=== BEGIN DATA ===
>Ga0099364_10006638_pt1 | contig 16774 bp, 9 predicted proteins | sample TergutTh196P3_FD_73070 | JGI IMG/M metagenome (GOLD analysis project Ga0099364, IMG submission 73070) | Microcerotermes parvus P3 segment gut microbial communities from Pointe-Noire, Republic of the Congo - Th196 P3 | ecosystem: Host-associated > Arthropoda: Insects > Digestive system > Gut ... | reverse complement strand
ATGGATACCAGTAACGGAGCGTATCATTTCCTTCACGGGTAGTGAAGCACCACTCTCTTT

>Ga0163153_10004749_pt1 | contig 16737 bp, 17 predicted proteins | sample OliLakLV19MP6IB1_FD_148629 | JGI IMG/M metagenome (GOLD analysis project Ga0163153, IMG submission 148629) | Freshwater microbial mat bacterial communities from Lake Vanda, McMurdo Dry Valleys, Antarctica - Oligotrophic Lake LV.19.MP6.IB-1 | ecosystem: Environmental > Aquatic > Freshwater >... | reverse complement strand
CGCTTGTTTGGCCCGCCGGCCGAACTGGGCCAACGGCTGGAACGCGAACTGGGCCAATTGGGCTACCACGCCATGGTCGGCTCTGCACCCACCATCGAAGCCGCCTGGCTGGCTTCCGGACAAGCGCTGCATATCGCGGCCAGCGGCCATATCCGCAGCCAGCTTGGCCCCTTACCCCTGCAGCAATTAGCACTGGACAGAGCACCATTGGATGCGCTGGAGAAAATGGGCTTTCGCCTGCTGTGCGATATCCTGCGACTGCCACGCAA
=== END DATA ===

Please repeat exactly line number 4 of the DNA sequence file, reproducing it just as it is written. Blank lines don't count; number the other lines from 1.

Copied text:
CGCTTGTTTGGCCCGCCGGCCGAACTGGGCCAACGGCTGGAACGCGAACTGGGCCAATTGGGCTACCACGCCATGGTCGGCTCTGCACCCACCATCGAAGCCGCCTGGCTGGCTTCCGGACAAGCGCTGCATATCGCGGCCAGCGGCCATATCCGCAGCCAGCTTGGCCCCTTACCCCTGCAGCAATTAGCACTGGACAGAGCACCATTGGATGCGCTGGAGAAAATGGGCTTTCGCCTGCTGTGCGATATCCTGCGACTGCCACGCAA